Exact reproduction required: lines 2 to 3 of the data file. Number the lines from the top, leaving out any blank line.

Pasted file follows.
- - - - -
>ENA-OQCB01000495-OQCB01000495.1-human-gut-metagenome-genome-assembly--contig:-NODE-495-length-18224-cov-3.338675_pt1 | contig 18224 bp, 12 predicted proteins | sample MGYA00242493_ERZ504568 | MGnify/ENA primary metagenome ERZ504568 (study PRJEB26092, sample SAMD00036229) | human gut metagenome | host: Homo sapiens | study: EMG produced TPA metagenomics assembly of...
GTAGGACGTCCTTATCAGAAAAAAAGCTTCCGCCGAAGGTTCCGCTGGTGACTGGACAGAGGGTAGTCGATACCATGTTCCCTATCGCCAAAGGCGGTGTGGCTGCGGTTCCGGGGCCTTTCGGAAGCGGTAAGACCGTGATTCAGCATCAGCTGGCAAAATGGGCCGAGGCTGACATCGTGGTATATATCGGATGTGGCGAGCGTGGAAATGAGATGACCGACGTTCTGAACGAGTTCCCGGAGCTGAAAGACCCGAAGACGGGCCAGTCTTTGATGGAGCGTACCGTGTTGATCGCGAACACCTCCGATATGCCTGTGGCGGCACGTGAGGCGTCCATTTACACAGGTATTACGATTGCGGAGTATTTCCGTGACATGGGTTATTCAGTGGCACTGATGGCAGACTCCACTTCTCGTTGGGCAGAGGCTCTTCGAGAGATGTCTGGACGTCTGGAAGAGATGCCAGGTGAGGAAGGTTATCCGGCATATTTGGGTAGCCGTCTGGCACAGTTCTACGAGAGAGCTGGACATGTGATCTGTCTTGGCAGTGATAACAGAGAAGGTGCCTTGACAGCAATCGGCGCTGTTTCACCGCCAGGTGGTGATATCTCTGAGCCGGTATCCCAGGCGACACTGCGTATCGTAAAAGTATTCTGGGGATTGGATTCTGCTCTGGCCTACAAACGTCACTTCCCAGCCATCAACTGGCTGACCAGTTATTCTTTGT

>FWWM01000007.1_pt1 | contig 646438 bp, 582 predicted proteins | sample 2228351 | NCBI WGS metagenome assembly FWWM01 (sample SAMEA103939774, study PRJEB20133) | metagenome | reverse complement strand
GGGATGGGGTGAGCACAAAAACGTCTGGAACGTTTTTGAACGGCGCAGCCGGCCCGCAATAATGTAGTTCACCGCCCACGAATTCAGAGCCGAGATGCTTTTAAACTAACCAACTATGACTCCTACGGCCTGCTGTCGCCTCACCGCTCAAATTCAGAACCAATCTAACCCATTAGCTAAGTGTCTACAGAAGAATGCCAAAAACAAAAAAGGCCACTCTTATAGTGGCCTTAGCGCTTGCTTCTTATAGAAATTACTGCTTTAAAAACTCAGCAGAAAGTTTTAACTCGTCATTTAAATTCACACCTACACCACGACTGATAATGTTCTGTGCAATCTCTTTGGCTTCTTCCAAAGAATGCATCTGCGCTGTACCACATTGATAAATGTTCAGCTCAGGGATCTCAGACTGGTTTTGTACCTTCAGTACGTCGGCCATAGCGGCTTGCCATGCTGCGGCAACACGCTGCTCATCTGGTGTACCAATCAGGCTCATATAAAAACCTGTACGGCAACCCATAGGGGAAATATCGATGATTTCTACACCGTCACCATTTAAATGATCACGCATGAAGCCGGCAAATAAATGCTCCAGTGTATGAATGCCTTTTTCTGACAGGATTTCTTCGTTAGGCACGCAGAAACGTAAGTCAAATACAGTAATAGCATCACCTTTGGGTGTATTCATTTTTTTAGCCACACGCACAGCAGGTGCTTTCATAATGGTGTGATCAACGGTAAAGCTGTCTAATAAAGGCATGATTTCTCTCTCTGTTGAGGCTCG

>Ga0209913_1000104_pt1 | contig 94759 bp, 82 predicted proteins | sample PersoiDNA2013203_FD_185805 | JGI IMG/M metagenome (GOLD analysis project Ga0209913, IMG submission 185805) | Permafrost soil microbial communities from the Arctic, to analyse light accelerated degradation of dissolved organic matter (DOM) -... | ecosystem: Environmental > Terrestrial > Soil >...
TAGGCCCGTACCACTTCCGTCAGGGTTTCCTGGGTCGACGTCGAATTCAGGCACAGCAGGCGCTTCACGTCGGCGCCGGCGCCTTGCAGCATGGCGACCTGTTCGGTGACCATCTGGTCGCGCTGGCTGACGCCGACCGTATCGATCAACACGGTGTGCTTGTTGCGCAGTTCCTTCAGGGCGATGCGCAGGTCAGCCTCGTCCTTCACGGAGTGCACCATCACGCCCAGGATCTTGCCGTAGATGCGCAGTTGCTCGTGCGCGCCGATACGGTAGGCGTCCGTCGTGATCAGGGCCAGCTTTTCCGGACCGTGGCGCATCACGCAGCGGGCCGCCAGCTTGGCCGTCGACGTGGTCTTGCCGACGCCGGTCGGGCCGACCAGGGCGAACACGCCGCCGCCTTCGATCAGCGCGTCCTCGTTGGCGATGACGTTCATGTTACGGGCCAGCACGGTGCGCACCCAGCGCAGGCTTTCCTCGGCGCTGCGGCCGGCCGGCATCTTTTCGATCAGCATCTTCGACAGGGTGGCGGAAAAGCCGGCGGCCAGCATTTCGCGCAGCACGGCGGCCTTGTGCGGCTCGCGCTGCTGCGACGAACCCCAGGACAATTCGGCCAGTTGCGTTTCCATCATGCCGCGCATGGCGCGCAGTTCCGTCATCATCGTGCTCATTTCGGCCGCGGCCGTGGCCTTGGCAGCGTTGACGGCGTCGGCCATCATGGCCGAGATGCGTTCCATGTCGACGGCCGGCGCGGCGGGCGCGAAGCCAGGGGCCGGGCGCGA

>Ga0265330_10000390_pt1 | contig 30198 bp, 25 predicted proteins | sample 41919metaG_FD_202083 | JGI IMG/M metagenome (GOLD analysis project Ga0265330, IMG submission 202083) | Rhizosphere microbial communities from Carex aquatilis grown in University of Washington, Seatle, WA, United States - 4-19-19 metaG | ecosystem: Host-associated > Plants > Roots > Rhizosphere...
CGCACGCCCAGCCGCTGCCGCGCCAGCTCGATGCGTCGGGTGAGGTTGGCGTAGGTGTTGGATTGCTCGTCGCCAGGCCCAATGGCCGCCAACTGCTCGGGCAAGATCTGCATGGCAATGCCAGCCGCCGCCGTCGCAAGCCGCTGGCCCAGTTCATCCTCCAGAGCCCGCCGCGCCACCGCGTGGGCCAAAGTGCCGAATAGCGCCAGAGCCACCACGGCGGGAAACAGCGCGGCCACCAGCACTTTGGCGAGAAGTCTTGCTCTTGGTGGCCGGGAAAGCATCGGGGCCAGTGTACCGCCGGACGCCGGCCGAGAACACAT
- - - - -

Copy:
GTAGGACGTCCTTATCAGAAAAAAAGCTTCCGCCGAAGGTTCCGCTGGTGACTGGACAGAGGGTAGTCGATACCATGTTCCCTATCGCCAAAGGCGGTGTGGCTGCGGTTCCGGGGCCTTTCGGAAGCGGTAAGACCGTGATTCAGCATCAGCTGGCAAAATGGGCCGAGGCTGACATCGTGGTATATATCGGATGTGGCGAGCGTGGAAATGAGATGACCGACGTTCTGAACGAGTTCCCGGAGCTGAAAGACCCGAAGACGGGCCAGTCTTTGATGGAGCGTACCGTGTTGATCGCGAACACCTCCGATATGCCTGTGGCGGCACGTGAGGCGTCCATTTACACAGGTATTACGATTGCGGAGTATTTCCGTGACATGGGTTATTCAGTGGCACTGATGGCAGACTCCACTTCTCGTTGGGCAGAGGCTCTTCGAGAGATGTCTGGACGTCTGGAAGAGATGCCAGGTGAGGAAGGTTATCCGGCATATTTGGGTAGCCGTCTGGCACAGTTCTACGAGAGAGCTGGACATGTGATCTGTCTTGGCAGTGATAACAGAGAAGGTGCCTTGACAGCAATCGGCGCTGTTTCACCGCCAGGTGGTGATATCTCTGAGCCGGTATCCCAGGCGACACTGCGTATCGTAAAAGTATTCTGGGGATTGGATTCTGCTCTGGCCTACAAACGTCACTTCCCAGCCATCAACTGGCTGACCAGTTATTCTTTGT

>FWWM01000007.1_pt1 | contig 646438 bp, 582 predicted proteins | sample 2228351 | NCBI WGS metagenome assembly FWWM01 (sample SAMEA103939774, study PRJEB20133) | metagenome | reverse complement strand